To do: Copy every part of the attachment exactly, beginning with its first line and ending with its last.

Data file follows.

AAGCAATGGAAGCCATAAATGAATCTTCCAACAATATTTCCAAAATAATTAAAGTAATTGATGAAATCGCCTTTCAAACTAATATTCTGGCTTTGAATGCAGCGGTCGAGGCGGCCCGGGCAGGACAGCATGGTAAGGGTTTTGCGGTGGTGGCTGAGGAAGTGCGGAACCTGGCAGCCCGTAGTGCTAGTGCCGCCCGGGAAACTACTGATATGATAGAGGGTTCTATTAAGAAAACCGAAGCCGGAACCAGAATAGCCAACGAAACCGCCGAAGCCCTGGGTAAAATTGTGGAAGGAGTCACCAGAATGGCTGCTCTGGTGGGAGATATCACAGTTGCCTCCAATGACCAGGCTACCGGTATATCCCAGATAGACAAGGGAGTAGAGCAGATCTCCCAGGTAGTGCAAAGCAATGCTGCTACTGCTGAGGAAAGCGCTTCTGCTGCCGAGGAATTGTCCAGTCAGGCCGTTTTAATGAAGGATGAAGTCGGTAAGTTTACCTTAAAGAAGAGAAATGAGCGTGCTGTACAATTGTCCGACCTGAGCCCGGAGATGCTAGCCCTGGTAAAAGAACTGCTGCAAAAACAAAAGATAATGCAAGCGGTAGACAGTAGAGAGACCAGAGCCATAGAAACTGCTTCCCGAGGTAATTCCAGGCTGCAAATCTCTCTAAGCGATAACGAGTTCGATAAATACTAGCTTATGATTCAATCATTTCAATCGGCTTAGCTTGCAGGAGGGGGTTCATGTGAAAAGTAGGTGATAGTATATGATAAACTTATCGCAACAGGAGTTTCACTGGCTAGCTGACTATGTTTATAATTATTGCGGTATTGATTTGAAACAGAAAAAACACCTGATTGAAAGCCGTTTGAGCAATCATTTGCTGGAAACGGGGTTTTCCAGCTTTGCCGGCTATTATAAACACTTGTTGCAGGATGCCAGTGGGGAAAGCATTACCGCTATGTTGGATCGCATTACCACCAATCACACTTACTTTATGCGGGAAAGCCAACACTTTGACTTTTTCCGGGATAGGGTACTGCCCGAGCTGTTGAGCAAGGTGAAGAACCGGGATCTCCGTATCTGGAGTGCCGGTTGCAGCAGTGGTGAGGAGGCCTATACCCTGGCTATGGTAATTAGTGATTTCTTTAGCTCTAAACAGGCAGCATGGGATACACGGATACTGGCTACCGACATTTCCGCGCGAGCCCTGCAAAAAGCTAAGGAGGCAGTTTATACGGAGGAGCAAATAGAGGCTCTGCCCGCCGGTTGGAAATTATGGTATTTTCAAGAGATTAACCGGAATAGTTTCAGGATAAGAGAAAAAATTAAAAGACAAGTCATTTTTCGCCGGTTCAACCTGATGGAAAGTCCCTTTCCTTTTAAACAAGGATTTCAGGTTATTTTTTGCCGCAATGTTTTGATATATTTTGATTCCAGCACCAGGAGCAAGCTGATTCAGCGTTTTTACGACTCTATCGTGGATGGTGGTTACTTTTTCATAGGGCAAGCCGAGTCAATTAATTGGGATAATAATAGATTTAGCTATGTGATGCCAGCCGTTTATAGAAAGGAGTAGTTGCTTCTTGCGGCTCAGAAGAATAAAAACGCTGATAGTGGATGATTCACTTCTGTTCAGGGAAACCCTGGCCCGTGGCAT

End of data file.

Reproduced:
AAGCAATGGAAGCCATAAATGAATCTTCCAACAATATTTCCAAAATAATTAAAGTAATTGATGAAATCGCCTTTCAAACTAATATTCTGGCTTTGAATGCAGCGGTCGAGGCGGCCCGGGCAGGACAGCATGGTAAGGGTTTTGCGGTGGTGGCTGAGGAAGTGCGGAACCTGGCAGCCCGTAGTGCTAGTGCCGCCCGGGAAACTACTGATATGATAGAGGGTTCTATTAAGAAAACCGAAGCCGGAACCAGAATAGCCAACGAAACCGCCGAAGCCCTGGGTAAAATTGTGGAAGGAGTCACCAGAATGGCTGCTCTGGTGGGAGATATCACAGTTGCCTCCAATGACCAGGCTACCGGTATATCCCAGATAGACAAGGGAGTAGAGCAGATCTCCCAGGTAGTGCAAAGCAATGCTGCTACTGCTGAGGAAAGCGCTTCTGCTGCCGAGGAATTGTCCAGTCAGGCCGTTTTAATGAAGGATGAAGTCGGTAAGTTTACCTTAAAGAAGAGAAATGAGCGTGCTGTACAATTGTCCGACCTGAGCCCGGAGATGCTAGCCCTGGTAAAAGAACTGCTGCAAAAACAAAAGATAATGCAAGCGGTAGACAGTAGAGAGACCAGAGCCATAGAAACTGCTTCCCGAGGTAATTCCAGGCTGCAAATCTCTCTAAGCGATAACGAGTTCGATAAATACTAGCTTATGATTCAATCATTTCAATCGGCTTAGCTTGCAGGAGGGGGTTCATGTGAAAAGTAGGTGATAGTATATGATAAACTTATCGCAACAGGAGTTTCACTGGCTAGCTGACTATGTTTATAATTATTGCGGTATTGATTTGAAACAGAAAAAACACCTGATTGAAAGCCGTTTGAGCAATCATTTGCTGGAAACGGGGTTTTCCAGCTTTGCCGGCTATTATAAACACTTGTTGCAGGATGCCAGTGGGGAAAGCATTACCGCTATGTTGGATCGCATTACCACCAATCACACTTACTTTATGCGGGAAAGCCAACACTTTGACTTTTTCCGGGATAGGGTACTGCCCGAGCTGTTGAGCAAGGTGAAGAACCGGGATCTCCGTATCTGGAGTGCCGGTTGCAGCAGTGGTGAGGAGGCCTATACCCTGGCTATGGTAATTAGTGATTTCTTTAGCTCTAAACAGGCAGCATGGGATACACGGATACTGGCTACCGACATTTCCGCGCGAGCCCTGCAAAAAGCTAAGGAGGCAGTTTATACGGAGGAGCAAATAGAGGCTCTGCCCGCCGGTTGGAAATTATGGTATTTTCAAGAGATTAACCGGAATAGTTTCAGGATAAGAGAAAAAATTAAAAGACAAGTCATTTTTCGCCGGTTCAACCTGATGGAAAGTCCCTTTCCTTTTAAACAAGGATTTCAGGTTATTTTTTGCCGCAATGTTTTGATATATTTTGATTCCAGCACCAGGAGCAAGCTGATTCAGCGTTTTTACGACTCTATCGTGGATGGTGGTTACTTTTTCATAGGGCAAGCCGAGTCAATTAATTGGGATAATAATAGATTTAGCTATGTGATGCCAGCCGTTTATAGAAAGGAGTAGTTGCTTCTTGCGGCTCAGAAGAATAAAAACGCTGATAGTGGATGATTCACTTCTGTTCAGGGAAACCCTGGCCCGTGGCAT